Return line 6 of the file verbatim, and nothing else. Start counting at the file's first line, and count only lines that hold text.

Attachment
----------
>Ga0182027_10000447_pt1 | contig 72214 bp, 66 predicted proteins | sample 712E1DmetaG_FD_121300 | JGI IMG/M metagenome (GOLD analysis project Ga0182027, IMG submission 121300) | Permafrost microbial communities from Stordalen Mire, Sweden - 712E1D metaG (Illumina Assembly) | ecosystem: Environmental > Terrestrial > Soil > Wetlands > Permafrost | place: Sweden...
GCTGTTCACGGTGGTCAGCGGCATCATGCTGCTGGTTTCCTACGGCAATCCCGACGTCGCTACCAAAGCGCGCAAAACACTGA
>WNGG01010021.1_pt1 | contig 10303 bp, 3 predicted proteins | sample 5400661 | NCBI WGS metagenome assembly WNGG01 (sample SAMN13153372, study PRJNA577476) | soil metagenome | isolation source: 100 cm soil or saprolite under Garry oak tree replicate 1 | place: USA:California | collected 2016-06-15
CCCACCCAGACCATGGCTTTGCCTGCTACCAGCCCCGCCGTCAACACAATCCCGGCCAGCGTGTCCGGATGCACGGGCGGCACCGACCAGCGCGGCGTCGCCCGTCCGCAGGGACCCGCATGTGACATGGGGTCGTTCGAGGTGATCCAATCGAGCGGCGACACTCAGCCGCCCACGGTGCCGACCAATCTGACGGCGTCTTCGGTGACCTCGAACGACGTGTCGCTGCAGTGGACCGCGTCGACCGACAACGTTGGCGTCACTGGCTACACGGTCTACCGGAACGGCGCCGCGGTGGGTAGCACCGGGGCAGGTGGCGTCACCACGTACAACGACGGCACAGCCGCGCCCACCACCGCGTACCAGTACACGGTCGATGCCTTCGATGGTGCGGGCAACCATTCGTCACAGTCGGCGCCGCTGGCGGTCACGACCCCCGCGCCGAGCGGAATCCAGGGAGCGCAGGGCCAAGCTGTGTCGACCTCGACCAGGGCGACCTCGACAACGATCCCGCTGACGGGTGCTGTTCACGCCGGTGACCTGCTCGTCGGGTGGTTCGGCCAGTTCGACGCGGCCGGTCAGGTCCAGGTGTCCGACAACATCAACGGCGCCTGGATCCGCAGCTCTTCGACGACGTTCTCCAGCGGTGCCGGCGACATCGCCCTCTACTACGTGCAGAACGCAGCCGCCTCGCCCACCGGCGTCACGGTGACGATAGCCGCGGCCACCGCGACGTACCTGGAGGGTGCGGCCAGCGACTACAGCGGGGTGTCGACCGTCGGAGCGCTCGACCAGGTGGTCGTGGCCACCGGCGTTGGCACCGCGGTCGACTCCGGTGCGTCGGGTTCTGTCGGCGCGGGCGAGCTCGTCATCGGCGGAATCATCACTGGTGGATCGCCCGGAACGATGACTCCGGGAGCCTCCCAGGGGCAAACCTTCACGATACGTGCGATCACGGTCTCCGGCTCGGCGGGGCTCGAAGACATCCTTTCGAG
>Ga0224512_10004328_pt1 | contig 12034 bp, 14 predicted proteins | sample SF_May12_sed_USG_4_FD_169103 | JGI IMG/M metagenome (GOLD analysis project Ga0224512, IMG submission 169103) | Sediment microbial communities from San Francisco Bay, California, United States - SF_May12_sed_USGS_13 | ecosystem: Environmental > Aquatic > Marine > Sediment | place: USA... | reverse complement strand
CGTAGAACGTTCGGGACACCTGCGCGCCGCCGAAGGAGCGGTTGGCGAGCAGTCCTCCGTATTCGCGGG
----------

CGTAGAACGTTCGGGACACCTGCGCGCCGCCGAAGGAGCGGTTGGCGAGCAGTCCTCCGTATTCGCGGG